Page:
July 13, 2020

The Niche

Knoepfler lab stem cell blog

Advanced Cell Technology (ACTC) announces plan to make iPS cell-derived platelets: some thoughts

ACTCAdvanced Cell Technology (ACT) is well into clinical trials for macular degeneration (the leading cause of blindness) using human embryonic stem cell (hESC)-based retinal pigmented epithelial cells (RPE). To date, the trials suggest the products are safe. Efficacy? We don’t know. I am cautiously hopeful, but it is frustrating to know that most clinical trials fail.

Lest you think that ACT is a one trick pony, it is doing a bunch of other interesting stuff too including using induced pluripotent stem (iPS) cells. Over the years ACT has had a mixed attitude toward iPS cells, at one point suggesting that they age too fast, while at other times seeming more enthusiastic.

Well, that enthusiasm was on display today in a WSJ article by Jonathan Rockoff (cool name) that was strangely entitled “Stem-Cell Trial Without Embryo Destruction”, making me wonder if ACT had finally gotten through the thick heads of the conservatives about their blastomere technology for making hESC, but that wasn’t it. The article was focused on ACT’s plans to use iPS cells to make a platelet product for treating people with various disorders. Given that this was the uber-conservative, Karl Rove-employing WSJ, perhaps it is not so surprising that they obsessively focused on the embryo part, but really the most exciting element is the hope that unlimited patient-specific platelets could become a reality, saving a lot of people’s lives.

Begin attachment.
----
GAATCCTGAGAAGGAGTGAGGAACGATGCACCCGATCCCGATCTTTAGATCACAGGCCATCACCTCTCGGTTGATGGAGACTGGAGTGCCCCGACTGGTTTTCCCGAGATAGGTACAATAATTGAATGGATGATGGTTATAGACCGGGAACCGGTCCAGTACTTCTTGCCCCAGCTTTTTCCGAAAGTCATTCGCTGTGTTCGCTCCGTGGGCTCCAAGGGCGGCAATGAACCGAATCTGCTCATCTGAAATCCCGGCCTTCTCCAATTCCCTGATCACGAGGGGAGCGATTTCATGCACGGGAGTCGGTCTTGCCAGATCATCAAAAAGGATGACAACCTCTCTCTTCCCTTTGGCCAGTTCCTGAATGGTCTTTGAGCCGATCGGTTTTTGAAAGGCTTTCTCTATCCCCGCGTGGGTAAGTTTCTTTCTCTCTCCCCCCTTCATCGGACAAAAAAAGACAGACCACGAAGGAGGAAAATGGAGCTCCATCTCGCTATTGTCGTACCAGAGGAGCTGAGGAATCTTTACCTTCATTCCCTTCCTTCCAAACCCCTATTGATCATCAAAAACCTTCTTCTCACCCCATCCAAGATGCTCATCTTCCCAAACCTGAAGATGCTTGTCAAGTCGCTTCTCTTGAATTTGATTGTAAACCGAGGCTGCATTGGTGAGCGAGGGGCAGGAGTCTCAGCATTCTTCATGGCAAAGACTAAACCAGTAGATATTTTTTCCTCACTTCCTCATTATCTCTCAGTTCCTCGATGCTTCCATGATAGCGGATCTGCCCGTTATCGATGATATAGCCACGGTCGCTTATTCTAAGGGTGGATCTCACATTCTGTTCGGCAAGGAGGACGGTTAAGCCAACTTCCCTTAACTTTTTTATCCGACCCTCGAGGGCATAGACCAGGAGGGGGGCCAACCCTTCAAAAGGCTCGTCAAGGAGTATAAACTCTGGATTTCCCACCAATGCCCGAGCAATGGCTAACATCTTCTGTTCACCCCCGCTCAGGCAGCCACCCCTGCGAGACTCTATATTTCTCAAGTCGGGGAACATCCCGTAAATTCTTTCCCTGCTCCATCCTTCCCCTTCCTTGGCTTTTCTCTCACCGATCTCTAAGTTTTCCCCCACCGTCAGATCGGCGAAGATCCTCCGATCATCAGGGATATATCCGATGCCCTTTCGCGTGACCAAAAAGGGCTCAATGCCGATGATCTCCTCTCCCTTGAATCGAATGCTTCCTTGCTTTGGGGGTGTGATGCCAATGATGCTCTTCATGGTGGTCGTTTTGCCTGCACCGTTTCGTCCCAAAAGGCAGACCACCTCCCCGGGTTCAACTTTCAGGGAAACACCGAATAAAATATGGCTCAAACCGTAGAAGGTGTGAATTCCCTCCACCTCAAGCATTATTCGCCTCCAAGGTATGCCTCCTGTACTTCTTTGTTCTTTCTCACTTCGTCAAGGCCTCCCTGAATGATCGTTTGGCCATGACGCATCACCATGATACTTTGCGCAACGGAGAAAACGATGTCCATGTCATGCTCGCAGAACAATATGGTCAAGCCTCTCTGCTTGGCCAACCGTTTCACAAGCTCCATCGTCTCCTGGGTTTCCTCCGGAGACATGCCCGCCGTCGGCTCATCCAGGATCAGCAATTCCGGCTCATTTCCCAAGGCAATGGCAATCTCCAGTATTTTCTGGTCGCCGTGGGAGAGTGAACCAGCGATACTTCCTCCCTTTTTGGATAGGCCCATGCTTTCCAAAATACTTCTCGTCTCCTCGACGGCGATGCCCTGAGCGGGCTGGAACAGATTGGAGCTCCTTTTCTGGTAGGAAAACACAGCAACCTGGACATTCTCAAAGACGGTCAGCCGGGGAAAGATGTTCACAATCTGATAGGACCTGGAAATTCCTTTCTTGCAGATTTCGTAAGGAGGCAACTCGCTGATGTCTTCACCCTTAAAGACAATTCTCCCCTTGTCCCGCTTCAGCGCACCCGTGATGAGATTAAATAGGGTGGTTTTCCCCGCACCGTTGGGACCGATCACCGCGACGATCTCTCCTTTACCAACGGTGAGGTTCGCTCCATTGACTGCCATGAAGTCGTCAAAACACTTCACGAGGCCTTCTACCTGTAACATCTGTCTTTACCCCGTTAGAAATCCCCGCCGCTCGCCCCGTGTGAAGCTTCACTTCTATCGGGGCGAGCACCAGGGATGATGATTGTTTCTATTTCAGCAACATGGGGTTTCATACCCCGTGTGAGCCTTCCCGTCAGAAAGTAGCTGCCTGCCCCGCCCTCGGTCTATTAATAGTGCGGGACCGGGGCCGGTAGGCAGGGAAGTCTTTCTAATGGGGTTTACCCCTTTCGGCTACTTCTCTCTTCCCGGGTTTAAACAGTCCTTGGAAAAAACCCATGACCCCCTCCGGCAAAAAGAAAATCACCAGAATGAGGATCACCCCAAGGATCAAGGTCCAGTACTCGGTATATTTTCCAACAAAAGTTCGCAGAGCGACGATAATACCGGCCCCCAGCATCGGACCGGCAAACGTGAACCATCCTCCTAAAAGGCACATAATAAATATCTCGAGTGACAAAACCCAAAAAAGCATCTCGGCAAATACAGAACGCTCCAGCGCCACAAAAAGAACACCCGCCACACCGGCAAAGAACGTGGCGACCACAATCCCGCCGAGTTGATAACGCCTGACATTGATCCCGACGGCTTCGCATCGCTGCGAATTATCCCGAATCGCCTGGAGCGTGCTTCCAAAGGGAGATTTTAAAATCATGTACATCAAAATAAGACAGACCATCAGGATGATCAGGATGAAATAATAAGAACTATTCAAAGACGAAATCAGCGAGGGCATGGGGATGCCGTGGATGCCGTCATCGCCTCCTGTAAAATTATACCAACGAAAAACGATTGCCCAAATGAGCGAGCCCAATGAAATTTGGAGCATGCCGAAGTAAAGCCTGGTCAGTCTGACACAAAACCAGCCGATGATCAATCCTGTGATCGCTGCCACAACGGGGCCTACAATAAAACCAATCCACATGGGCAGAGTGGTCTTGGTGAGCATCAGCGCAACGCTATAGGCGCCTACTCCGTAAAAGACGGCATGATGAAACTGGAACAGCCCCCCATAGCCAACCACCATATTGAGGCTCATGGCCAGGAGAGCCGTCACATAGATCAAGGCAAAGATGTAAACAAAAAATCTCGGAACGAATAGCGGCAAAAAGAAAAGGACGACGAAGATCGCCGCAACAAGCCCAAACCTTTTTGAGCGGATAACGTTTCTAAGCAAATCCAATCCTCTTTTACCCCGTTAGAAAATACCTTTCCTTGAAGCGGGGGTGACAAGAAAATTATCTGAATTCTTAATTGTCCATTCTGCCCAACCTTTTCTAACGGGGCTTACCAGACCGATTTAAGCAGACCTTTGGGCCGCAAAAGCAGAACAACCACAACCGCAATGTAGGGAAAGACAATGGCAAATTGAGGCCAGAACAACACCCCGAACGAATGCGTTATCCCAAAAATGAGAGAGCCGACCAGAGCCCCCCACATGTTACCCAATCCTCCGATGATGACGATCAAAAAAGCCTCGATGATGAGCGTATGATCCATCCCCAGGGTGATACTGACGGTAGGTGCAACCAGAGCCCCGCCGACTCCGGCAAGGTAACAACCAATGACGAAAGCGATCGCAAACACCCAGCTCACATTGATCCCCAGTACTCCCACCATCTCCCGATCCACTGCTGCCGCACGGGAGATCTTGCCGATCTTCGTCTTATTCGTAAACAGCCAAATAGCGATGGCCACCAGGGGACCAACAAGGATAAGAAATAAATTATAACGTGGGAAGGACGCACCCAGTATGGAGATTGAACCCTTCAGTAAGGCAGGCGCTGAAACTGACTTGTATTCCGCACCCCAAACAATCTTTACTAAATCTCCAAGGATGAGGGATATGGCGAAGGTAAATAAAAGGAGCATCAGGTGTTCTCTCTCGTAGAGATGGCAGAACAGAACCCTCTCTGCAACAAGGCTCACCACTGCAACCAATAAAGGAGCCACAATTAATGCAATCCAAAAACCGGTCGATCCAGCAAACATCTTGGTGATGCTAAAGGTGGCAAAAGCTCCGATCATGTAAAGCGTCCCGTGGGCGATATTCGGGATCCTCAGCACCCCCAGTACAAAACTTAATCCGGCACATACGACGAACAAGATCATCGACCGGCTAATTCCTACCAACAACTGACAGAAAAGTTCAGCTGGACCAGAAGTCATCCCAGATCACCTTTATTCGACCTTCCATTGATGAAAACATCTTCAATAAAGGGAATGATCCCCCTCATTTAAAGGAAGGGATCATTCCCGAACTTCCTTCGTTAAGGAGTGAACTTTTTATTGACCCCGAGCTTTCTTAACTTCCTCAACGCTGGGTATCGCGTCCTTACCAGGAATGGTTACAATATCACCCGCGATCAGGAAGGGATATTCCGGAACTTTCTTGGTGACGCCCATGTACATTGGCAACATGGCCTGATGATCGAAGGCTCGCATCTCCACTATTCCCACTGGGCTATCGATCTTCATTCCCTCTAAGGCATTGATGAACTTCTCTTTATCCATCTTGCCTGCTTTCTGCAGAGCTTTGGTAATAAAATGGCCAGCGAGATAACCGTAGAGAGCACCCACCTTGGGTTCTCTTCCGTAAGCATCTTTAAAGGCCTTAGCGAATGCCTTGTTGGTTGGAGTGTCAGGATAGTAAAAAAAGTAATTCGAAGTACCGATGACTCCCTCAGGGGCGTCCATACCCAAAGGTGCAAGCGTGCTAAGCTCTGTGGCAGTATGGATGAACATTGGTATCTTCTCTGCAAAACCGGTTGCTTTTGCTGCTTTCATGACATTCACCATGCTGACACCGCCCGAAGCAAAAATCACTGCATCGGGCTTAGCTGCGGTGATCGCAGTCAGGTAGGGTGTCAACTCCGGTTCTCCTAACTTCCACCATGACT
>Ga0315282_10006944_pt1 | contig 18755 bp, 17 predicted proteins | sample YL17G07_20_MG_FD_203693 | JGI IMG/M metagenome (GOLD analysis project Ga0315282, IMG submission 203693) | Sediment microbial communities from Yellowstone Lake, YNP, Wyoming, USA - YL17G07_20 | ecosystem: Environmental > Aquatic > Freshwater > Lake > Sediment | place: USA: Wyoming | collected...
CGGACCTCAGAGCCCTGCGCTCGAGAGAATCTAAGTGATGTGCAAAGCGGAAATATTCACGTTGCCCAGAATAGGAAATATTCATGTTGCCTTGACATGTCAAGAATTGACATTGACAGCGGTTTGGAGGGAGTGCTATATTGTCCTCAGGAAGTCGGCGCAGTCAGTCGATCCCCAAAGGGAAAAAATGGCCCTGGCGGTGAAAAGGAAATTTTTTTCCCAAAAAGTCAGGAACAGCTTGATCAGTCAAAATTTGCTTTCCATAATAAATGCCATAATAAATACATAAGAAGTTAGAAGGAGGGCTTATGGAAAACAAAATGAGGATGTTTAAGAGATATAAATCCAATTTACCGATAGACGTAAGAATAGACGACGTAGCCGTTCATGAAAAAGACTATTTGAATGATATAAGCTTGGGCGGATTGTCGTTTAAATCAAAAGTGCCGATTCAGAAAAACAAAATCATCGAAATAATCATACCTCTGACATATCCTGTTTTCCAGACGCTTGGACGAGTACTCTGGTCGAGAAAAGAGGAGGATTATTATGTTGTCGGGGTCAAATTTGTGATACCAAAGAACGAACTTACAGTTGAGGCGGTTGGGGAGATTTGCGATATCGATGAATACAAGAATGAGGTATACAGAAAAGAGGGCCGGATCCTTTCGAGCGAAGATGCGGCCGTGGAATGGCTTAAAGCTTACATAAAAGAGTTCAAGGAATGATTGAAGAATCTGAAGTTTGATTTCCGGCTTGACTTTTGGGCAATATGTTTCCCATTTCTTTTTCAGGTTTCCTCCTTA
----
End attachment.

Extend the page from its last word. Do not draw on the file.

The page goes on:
In theory this might also make ACT and its investors bundles of money. ACT’s stock has not had a good year so they could use some holiday cheer.

Of course the platelet therapy might be a long way down the road, but apparently ACT is pitching the idea of trials to the FDA at this point, which is encouraging.

One of the benefits of a platelet-based product for ACT and for patients is that platelets have no nuclei. Thus, they cannot divide nor carry genetic information. As a result, while nothing is absolutely safe, iPS-derived platelets would seem to be intrinsically far safer than say RPEs made from hESC or iPS cells, which already seem relatively safe (so far at least).

There still could be some risk from residual iPS cells, but one can imagine a number of strategies for lowering such risk given the unique nature of platelets. For example, even though iPS cells are smaller, platelets are super tiny compare to iPS cells, perhaps allowing for a size exclusion step.

The billion dollar question is whether the iPS cell-derived platelets would behave like normal platelets. If so, this is a revolutionary therapy for many conditions. The WSJ piece, which by the way (errantly?) called ACT a Massachusetts company rather than a California one, ended:

If the stem-cell derived platelets worked like normal platelets, “the potential impact would be great,” said Cynthia Dunbar, a stem-cell researcher at the National Heart, Lung and Blood Institute and editor of the journal Blood.

Reason for excitement, but as usual coupled to a good dose of patience. Still, I’d predict that most likely in 5-10 years ACT is going to be a household name. I know….that’s still a long long time.

Note: I do not own stock in ACT nor do I give financial advice. Financial decisions should be made with a qualified financial advisor. Investing in biotech stocks is inherently extremely risky.